It is possible that the legend of the Grin Iron Wife began as a cautionary tale. Sheepies Loch is a relatively safe place to swim. But for the emboldened, swimming beyond the safety of the shallows could result in them being pulled out to sea as they encountered the current beyond in the deeper, further reaches of the Loch.

It also might have been a rumour put about to stop certain people in the community from telling what they might see when there were smugglers in the vicinity.

How Hopeman got its Name?

William Young ‘founded’ the village of Hopeman in 1805.  He saw that the area had potential as a fishing village. This was the time of the Highland Clearances with the result that a large, mostly Gaelic-speaking community were reduced to squatting on his land. This formed the basis of Hopemen as we know it today.

However, long before this, there was a settlement there called Haudment or Howdment. People from Howdment were buried at Saint Peter’s Kirkyard in Duffus as far back as the late 1600s.

The origin of “The Haudment,” took its name from the activities of French Smugglers who were active in the area. French sailing luggers carried illicit goods, in particular wines and brandies. During the final leg of the journey the crew became vigilant, looking for large rock, known as the Tappach of Roseisle. All eyes were trained southward, and when the rock was sighted, the cry would get up, “Le Haut Mont!” (The High Hill).

At half tide, there was sufficient water to float a lugger into the nearby cove, where the cargo could be discharged and hidden in the caves. The lugger would return to France with a cargo full of Scottish wool. In time the French Landfall call was corrupted to Houdmin, then Houpman to its present-day name.

Rumours of a witch on the cliff faces would have kept the children and elderly, from seeing any illicit activities and thereby stop them from accidently revealing incriminating details to the excisemen.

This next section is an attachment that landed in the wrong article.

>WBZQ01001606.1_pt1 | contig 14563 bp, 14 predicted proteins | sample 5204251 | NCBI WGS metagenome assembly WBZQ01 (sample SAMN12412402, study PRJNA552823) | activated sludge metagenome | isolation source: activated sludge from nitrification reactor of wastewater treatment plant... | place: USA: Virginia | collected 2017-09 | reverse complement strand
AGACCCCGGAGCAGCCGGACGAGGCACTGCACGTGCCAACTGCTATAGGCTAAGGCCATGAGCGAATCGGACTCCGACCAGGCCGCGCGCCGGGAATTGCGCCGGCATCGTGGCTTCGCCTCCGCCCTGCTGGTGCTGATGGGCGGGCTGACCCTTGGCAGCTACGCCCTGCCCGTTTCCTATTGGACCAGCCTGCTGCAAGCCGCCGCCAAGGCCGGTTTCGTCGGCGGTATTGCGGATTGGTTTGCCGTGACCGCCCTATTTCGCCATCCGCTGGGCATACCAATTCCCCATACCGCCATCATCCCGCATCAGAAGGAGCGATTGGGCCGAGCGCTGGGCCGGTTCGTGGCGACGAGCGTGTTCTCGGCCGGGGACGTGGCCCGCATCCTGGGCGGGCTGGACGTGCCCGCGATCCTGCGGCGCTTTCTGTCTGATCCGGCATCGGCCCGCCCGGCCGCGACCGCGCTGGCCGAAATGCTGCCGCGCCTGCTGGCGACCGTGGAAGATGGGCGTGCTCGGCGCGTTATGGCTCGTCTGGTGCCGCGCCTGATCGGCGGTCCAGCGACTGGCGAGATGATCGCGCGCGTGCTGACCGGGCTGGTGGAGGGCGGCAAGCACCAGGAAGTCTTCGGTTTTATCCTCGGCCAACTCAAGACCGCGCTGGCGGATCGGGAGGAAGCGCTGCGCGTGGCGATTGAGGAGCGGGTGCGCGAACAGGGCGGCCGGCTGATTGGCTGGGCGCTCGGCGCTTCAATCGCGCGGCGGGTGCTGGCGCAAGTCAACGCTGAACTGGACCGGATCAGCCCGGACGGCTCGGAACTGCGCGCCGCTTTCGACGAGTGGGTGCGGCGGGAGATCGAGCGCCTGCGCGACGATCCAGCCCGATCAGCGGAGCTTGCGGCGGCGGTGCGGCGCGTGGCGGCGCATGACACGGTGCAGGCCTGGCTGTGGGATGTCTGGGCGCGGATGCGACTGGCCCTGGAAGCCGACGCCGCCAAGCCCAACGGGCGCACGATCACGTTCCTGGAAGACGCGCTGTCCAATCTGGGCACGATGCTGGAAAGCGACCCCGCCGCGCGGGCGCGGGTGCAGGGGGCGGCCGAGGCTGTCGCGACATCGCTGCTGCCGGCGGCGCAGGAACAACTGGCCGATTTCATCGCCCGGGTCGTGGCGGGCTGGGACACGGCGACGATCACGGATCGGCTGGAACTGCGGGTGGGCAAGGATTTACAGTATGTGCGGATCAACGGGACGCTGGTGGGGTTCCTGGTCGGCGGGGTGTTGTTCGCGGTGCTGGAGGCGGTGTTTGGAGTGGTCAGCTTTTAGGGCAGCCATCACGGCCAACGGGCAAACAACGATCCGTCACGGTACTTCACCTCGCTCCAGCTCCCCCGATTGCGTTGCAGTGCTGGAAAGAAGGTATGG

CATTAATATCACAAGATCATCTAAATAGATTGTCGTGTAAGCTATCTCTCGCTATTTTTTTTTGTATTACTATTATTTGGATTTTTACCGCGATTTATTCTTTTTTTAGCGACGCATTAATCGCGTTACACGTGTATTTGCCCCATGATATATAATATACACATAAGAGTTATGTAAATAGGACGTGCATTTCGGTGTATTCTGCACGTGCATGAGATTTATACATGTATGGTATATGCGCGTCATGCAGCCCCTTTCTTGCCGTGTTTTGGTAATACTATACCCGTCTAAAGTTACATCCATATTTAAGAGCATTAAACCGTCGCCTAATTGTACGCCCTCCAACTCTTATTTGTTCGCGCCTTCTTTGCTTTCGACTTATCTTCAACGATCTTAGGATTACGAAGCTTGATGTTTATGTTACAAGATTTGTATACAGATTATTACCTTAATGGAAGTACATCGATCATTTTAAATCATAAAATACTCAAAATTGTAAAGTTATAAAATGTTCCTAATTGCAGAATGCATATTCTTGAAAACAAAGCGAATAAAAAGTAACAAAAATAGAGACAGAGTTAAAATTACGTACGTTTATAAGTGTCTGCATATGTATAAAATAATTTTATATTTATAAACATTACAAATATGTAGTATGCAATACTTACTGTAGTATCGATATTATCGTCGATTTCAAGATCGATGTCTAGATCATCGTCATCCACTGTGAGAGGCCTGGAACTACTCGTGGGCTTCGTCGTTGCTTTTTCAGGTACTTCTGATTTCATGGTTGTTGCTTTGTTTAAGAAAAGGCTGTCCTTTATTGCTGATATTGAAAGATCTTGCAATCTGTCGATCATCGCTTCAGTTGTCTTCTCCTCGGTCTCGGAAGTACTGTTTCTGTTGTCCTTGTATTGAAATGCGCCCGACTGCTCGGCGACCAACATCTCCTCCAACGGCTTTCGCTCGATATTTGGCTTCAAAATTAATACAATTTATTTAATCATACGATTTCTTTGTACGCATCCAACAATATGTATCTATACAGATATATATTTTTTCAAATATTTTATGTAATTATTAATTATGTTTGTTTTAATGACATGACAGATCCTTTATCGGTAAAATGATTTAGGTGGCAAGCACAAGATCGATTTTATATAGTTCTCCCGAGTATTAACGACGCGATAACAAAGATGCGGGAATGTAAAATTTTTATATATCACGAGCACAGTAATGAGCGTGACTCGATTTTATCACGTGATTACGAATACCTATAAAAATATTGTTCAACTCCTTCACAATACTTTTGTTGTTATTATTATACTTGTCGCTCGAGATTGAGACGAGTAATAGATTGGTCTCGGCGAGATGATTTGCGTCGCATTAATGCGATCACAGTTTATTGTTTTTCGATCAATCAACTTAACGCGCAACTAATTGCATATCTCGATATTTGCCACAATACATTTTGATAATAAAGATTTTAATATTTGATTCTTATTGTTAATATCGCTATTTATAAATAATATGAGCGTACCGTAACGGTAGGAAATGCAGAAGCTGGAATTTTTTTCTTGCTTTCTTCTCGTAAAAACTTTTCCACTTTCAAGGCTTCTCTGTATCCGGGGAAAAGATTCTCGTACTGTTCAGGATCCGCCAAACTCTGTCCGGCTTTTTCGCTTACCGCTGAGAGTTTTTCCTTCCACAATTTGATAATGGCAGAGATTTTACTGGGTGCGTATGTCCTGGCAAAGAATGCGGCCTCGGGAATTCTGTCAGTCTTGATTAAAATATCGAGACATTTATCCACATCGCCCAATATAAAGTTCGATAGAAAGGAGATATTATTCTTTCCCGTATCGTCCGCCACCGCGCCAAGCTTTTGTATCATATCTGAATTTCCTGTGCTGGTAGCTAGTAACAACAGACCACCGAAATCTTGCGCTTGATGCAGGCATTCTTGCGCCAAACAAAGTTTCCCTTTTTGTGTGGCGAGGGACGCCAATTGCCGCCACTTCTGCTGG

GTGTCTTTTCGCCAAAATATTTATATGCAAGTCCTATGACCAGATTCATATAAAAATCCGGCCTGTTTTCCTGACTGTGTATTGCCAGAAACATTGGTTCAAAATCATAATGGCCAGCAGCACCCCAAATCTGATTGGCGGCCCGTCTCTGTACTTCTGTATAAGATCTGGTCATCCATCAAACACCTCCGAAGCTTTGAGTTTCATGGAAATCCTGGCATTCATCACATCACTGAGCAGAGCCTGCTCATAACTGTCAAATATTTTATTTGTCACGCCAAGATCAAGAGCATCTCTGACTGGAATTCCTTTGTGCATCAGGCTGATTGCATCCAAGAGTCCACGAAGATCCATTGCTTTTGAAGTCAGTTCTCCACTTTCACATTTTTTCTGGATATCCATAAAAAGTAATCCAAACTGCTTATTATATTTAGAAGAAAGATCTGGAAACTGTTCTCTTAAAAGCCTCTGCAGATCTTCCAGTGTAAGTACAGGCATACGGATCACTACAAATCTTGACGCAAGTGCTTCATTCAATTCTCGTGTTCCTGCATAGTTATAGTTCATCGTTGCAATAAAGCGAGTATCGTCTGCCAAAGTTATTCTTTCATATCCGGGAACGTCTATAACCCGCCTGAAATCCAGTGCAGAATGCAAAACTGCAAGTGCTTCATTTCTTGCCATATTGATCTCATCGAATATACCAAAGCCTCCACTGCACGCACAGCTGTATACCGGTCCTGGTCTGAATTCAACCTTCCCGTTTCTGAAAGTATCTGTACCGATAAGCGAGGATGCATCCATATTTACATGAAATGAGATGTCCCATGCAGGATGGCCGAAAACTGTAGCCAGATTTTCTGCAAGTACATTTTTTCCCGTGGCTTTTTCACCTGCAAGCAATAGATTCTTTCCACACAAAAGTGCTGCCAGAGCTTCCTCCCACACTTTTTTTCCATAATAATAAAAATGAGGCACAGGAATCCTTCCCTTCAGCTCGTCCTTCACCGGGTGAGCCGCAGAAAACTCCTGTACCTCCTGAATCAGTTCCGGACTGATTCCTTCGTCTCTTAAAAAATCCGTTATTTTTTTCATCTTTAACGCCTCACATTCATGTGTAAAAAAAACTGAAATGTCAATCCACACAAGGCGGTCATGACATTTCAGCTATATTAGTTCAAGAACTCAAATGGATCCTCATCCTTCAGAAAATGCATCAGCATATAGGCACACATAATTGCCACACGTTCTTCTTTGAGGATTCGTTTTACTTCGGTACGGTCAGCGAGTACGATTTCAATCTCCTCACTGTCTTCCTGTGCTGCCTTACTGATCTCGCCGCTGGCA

Where did Grin Iron Wife Get her Name?

I am left wondering where Grin Iron wife got her name. Did she have iron teeth, like Jenny wi’ the Airn Teeth? This was a vampire like creature said to live at Carnannock Cairn, Carsphairn in Kirkcudbrightshire. The poet Alexander Anderson hailed from this area and immortalised ‘Jenny’ in his poem ‘Jenny wi’ the Airn Teeth’. The poem became popular in Glasgow and might have been a contributing factor in a mass hysteria event where the local children went out to hunt the ‘Gorbals Vampire.

Then again could Grin Iron Wife’s name be derived from the colour of her teeth? In Donald Alexander MacKenzie’s book ‘Wonder Tales from Scottish Myth and Legend’, he describes Beira, the Cailleach as having teeth ‘as red as rust’. Rust is obviously something we associate with iron. Perhaps this takes more of a significance when we realise that the fisherfolk from the Cromarty area, on the opposite side of the Moray Firth to Hopeman, referred to the spring equinox windy weather as Gentle Annie.

MacKenzie said “Gentle Annie is feared most in the spring-time. During the rest of the year the south-west wind is ‘gentle’ enough. The Cromarty fisher-people refer to the spring equinox as ‘Gentle Annie weather.’ During that stormy period, which ‘lasts sometimes for six weeks,’ they cannot go to sea and food is very scarce. ‘We’ll have to be keeping a shilling or twa beside us for the time o’ Gentle Annie,’ a shrewd fisher-woman remarked to the Writer.” He linked Gentle Annie with the Winter Hag, Beira.


It is difficult to find much information about Grin Iron Wife. Is she a witch, ghost or the folk memory of an ancient Goddess. Is it possible that Grin Iron Wife is another manifestation of the Cailleach, Beira, Goddess of Winter?